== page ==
I'm Dan and this is my blog. I'm a former high school math teacher and current head of teaching at Desmos. He / him. More here.


  1. Holy motherboard of language analysis. The MIT linguistics dept. must be feeling just a little semantic envy about now. Political persuasion aside, it is a remarkable example of deconstructing language…

    …enhanced by the ability to analyze the results of such study.

    Not bad for a math-type guy managing to finally show the ELA folks how to really swing the Wordle hammer — much thanks, Dan. I’ve already passed it around to a few folks in my Dept. just this afternoon.

    Given the array of #’s and narratives in Martin’s final product, perhaps the math and ELA folks need each other after all, esp. if the stats gods can become the great hand-holding power in all of our educational lives.

  2. So, I used wordle for an activity earlier this year and I had your Hackwork post in the back of my mind the whole time. However, I found a use that, although nothing like the analysis going on with this particular example, served as a wonderful tool to bring together divergent ideas and look for trends on perceptions of America. I’ll try to carve out a little time to blog about it because I believe that there are valid uses of wordle.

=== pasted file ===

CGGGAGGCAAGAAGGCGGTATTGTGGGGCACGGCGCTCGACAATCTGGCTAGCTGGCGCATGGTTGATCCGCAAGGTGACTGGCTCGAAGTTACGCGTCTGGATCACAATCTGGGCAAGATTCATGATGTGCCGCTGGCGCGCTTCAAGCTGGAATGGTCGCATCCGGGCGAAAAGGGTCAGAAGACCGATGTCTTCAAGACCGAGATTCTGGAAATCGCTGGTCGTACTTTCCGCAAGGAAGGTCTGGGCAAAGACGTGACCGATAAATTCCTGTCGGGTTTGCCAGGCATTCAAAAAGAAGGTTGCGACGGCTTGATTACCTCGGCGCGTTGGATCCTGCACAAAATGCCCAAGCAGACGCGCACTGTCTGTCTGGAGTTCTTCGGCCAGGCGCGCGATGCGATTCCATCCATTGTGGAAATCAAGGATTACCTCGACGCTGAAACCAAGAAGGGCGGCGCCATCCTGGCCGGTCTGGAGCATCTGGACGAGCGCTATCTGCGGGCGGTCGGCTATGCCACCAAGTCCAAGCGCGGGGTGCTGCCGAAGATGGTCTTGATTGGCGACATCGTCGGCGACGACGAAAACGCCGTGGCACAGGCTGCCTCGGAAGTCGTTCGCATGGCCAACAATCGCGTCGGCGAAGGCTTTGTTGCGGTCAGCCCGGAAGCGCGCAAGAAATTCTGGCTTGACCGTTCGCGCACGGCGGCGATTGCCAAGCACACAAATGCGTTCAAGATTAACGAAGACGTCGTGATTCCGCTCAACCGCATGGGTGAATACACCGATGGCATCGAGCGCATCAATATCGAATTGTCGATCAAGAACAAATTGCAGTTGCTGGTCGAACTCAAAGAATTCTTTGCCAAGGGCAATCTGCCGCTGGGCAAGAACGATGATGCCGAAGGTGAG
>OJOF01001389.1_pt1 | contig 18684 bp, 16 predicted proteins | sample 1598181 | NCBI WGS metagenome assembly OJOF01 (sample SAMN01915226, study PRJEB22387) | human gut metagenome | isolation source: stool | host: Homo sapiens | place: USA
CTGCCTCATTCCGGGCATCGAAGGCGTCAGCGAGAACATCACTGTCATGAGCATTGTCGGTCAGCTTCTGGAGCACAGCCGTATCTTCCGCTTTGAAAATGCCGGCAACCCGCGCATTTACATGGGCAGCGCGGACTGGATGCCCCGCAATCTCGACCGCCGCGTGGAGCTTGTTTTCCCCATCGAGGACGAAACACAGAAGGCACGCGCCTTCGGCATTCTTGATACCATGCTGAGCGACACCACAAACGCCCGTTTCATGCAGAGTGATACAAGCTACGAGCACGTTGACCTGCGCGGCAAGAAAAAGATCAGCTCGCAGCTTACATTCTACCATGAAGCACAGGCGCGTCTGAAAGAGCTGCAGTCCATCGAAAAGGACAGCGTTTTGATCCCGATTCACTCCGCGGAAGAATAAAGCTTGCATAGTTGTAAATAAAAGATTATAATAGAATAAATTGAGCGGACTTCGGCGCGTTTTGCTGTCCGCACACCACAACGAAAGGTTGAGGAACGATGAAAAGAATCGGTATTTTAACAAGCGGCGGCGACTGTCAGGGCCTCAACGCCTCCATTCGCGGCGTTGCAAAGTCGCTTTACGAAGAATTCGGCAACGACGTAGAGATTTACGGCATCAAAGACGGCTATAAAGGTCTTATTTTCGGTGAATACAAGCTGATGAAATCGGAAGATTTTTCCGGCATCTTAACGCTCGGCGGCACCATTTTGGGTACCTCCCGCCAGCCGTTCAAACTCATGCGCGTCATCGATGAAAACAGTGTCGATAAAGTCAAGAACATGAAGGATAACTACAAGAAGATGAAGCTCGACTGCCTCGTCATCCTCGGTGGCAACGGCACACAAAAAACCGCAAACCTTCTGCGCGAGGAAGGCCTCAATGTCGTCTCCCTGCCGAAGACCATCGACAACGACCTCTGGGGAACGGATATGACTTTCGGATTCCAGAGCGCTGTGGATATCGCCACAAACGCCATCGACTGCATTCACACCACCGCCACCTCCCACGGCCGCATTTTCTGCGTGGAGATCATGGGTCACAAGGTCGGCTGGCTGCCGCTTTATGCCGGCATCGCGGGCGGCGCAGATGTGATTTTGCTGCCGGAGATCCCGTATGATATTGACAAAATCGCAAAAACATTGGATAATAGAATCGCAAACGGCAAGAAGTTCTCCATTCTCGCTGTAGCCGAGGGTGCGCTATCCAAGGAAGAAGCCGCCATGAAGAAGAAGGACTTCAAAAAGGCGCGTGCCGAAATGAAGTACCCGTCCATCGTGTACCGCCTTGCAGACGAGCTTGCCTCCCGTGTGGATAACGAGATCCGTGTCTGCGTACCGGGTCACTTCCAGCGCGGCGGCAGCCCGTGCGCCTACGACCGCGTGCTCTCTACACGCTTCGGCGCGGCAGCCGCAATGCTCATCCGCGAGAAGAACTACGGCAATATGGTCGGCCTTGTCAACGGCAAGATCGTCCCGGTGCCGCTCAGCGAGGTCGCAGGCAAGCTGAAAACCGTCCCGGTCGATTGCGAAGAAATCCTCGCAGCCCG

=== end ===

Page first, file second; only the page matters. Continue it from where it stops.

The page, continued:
3. This is one of the most fascinating things I’ve ever read. Thanks for filling (not wasting) my Saturday afternoon. Now if I can find a way to share this in my math classes without feeling that its a waste of valuable math time I’ll be all set.

  4. As a word-nerd and wordle fan, I find it a fun, easy yet unique way to be creative, even when feeling artistically-challenged. Your article is fascinating. I have nothing clever to say but I do thank you! The information you present is eye-opening and expanded my context and content. Such a valuable gift is always appreciated!